Let’s face it: starting a new semester is hard. What makes it even harder is having a four month break in-between. I always find that by March I’ve found this great rhythm in terms of balancing classes, social life, and sorority commitments; but by September I’ve completely lost it.
Self-care gets completely pushed to the side and I become this massive ball of unproductive panic. It’s awful.
So this year I’ve taken the last few days to analyze my approach to the new school year and talk to some friends about how they handle starting a new semester.
Today’s post is part of a larger series called “The Sex Talk”. Often we think of The Sex Talk as an awkward conversation we have with our parents where the phrase “when a Mommy and Daddy love each other very much…” because that’s what’s been normalized.
There’s something wrong with that sex talk.
It (normally) only mentions the idea of sex for reproductive purposes and doesn’t mention topics that fall under the sex and gender category. We often don’t talk about how some people are LGBTQ+ with kids, while others identify as cisgendered straight folk. Or that sex happens between consenting parties.
Now, don’t get me wrong. I get it’s hard to explain this all to a kid (I barely understand all of it), but sex talks shouldn’t happen just once. The Sex Talk should be a dialogue that everyone participates in at every stage of life and it should surround more than just how babies are made.
Today’s topic is consent. Below the photo, I’ll be talking about what consent is and how to get consent. While a lot of what I say might seem like it’s obvious, for a lot of people it isn’t.
DISCLAIMER: While I don’t have any explicit content, topics such as this can be triggering. Please check in with yourself and make sure you make the best decision for you to feel safe at the moment.
I’m not claiming to know everything here. I’m just a student who is interested in furthering her own understanding of the crazy world she lives in. If you need further explanation on any claims I make, or think I’m wrong about something, please let me know in a polite way. I’m happy to edit this post until it’s perfect.
As a list junkie, I love setting goals. Writing down what I hope to accomplish so that I’m able to organize the craziness in my brain brings me a lot of joy. For whatever reason, when it comes to writing down my goals I can never remember what I wanted to do.
Part of this is my goals are always super vague. I want to do things like ‘work on my blog more’ or ‘hang out with my friends more’. While those are totally things I can try to accomplish, what do they really mean?
Maybe I’m just a terrible goal setter, and that’s okay, but I have to work hard to figure out goals and to-do lists. So hard in fact, I’ve created a system. A simple one (because I’m lazy) but a system all the same.
There’s something you should probably know about me. I love school. Even when I’m having a difficult time with classes, I can’t bring myself to abandon my love of education. A lot of people think I’m crazy, but love doesn’t always make sense.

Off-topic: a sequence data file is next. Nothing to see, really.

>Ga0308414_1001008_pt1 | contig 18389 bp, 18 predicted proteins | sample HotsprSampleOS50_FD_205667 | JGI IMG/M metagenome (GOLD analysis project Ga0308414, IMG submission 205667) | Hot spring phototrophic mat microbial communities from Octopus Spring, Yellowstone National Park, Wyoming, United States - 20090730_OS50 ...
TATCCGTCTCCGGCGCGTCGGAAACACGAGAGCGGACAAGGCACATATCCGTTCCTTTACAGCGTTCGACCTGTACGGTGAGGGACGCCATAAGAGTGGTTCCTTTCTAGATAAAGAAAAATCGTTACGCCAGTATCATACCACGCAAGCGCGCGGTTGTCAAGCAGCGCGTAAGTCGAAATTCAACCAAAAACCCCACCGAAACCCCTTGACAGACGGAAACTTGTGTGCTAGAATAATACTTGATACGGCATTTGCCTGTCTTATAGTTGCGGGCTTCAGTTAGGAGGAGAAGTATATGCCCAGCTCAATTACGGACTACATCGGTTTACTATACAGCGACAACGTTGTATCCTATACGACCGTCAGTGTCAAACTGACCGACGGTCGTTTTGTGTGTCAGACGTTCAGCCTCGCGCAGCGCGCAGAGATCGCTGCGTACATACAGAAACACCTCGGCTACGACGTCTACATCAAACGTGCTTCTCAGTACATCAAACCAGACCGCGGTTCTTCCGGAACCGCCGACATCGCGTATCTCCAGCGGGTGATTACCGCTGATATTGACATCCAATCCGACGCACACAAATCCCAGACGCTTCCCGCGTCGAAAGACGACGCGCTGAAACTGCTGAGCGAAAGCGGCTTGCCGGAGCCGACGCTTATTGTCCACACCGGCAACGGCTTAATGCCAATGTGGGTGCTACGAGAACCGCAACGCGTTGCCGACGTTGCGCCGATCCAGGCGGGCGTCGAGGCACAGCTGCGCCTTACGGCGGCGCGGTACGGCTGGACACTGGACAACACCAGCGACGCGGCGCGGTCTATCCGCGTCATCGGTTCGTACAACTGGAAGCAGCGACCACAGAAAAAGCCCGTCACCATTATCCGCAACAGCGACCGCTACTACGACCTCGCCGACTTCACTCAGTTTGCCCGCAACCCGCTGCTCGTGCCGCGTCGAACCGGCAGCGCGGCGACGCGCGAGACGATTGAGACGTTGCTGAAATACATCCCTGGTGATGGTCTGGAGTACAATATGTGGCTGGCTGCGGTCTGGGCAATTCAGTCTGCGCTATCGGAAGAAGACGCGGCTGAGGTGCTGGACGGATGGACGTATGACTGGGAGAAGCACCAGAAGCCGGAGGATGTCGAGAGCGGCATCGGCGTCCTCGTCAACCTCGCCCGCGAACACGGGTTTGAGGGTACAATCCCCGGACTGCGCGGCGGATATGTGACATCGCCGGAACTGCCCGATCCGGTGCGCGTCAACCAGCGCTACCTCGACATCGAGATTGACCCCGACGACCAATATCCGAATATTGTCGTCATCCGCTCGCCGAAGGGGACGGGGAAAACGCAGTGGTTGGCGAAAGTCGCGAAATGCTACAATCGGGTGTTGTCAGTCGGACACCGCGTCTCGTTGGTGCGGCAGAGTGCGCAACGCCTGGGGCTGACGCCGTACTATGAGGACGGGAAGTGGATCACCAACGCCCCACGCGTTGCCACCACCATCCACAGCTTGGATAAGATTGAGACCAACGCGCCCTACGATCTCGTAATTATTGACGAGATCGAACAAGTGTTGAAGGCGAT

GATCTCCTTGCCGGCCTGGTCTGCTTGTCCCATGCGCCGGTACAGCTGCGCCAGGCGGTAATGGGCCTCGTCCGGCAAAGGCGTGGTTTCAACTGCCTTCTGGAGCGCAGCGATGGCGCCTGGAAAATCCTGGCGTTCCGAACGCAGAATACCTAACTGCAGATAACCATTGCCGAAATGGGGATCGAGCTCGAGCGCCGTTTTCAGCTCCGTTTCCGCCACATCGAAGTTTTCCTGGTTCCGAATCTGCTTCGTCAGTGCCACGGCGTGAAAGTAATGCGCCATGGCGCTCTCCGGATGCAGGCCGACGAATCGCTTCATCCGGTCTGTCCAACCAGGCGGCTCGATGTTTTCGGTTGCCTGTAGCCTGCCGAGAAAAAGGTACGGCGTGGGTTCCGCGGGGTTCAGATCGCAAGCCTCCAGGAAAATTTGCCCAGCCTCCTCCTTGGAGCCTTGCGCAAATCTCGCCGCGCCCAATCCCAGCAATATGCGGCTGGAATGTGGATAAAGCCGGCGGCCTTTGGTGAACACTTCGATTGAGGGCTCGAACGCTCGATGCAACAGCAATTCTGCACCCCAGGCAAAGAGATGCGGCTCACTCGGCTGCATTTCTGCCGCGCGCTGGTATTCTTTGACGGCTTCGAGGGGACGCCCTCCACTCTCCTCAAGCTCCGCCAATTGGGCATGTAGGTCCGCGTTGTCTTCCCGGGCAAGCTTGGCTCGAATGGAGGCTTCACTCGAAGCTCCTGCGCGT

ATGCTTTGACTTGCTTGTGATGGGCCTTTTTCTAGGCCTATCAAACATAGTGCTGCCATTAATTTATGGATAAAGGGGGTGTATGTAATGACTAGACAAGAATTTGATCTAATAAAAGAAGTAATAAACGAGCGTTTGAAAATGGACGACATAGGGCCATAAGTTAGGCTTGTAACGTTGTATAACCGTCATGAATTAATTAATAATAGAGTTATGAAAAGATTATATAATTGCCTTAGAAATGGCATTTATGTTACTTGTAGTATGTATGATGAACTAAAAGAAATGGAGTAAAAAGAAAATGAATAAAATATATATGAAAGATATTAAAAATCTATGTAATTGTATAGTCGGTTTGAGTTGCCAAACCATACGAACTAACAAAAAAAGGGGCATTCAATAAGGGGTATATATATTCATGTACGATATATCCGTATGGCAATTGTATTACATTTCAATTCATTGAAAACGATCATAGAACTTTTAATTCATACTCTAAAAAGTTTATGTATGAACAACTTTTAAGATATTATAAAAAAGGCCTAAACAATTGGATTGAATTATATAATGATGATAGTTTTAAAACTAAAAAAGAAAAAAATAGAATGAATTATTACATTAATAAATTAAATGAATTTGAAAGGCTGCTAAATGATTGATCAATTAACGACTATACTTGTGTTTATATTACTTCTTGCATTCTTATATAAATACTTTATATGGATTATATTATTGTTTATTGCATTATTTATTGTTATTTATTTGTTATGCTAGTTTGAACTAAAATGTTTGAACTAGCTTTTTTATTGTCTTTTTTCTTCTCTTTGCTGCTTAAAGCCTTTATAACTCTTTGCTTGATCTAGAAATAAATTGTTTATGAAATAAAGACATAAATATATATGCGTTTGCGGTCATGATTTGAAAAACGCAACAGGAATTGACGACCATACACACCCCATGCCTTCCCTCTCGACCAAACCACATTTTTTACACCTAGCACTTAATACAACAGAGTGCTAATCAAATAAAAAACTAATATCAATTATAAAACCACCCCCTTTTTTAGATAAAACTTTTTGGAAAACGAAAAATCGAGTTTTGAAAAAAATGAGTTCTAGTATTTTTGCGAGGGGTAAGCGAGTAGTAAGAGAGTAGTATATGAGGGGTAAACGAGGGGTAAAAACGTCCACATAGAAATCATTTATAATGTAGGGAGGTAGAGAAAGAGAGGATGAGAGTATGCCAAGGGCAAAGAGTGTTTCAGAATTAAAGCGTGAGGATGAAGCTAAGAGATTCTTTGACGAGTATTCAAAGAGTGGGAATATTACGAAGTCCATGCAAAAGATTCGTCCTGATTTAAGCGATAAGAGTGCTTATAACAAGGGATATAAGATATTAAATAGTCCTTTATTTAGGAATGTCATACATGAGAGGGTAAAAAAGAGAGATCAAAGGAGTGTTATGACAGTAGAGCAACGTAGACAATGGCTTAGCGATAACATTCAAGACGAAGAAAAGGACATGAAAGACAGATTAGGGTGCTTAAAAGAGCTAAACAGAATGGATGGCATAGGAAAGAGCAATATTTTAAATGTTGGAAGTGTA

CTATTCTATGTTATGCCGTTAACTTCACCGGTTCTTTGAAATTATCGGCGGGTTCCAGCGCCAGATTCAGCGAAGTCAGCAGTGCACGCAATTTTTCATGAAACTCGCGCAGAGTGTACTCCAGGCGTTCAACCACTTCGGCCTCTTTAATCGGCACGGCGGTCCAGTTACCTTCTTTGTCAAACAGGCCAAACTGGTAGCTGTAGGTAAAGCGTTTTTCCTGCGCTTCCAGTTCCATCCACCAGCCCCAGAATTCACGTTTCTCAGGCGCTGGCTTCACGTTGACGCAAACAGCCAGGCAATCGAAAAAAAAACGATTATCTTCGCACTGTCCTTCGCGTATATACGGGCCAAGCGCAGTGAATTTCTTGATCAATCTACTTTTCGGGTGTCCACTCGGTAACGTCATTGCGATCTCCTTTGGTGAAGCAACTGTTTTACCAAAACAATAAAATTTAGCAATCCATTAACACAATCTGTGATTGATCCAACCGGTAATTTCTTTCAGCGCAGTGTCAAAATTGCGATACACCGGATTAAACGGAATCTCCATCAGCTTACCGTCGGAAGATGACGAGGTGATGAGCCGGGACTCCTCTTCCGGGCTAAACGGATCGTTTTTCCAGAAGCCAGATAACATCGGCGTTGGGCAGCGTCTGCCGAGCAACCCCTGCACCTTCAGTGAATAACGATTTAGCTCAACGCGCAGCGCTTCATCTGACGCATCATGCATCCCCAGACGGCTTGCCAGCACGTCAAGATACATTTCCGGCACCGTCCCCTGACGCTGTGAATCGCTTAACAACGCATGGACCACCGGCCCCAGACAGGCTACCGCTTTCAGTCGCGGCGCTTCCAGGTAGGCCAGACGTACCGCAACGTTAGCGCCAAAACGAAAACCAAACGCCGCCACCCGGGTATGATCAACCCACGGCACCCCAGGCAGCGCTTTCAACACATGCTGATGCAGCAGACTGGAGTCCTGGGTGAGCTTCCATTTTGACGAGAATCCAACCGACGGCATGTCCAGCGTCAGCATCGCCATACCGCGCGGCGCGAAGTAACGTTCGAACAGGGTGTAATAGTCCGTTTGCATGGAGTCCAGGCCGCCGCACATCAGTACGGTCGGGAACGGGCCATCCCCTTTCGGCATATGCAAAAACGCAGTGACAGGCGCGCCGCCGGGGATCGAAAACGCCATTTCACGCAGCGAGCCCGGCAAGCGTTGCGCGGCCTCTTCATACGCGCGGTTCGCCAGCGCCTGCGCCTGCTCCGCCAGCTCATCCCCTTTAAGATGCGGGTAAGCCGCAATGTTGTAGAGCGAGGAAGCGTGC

That being said, I enjoy the break I get in the summer like any other gal. For a few months I don’t have to worry about my GPA or how I’m going to fit everything into my crazy schedule. All I’m responsible for is working and spending time with friends.
Since my schedule relaxes during the summer, I tend to let myself get a little… lazy when it comes to my normal routines. I barely look at my planner and my bedtime routine completely falls apart. From May-August, this is completely okay, but come September I know I need to kick my bum back into gear.
If this sounds like you, I have a few things you can do in August to make sure you’re ready to kick September’s bum.
This past school year, my first in university, jump started my desire to feed myself properly. Until moving across the country, I had never considered what it took to eat a balanced meal. Sure, sometimes I would have to cook for myself but there was always someone around (my mom) to make sure I got enough nutrients at the end of the day.
My school boasts that it offers “tasty and varied menus”, something I would say is a flat out lie. Even without my dietary restrictions, varied isn’t a word I would put anywhere near what Sodexo serves and tasty is subjective.
Their many versions of the potato were certainly tasty (and I did learn this year that I can survive off just potatoes and milk alone), but they didn’t always do a lot to contribute to a healthy meal.
Some of this is on me. I’m a vegetarian who eats vegan as often as possible. However, it quickly became apparent to everyone I knew that we were going to have to get creative if we wanted a balanced diet. Or if we wanted to have meals that varied day to day.
People eat in meal hall because they have to and for the social aspect, they don’t do it for the great food.
Transitions are hard. When high school finished, I truly believed I was about to get everything I wanted. I was 18, going to university across the country, and finishing the planning for my big solo trip to Europe. Surely, all this meant I was an adult. Little Maggie had dreamed of this moment.
Graduation meant leveling up.
With all the arrogance of someone who thinks they’re prepared for everything, I barely listened to what people had to tell me about going to university. No matter what they told me, my first year was going to be perfect. I wouldn’t have regrets or mistakes to learn from.
I don’t know if that was optimism or just plain foolishness, but I do have some regrets and mistakes to learn from. Hopefully, you’ll listen to my advice more than I would have. I’m not saying that finishing my first year means I know best (or even that I know anything at all), but I do think it grants me some authority on the subject of surviving freshman year. I made it out alive after all.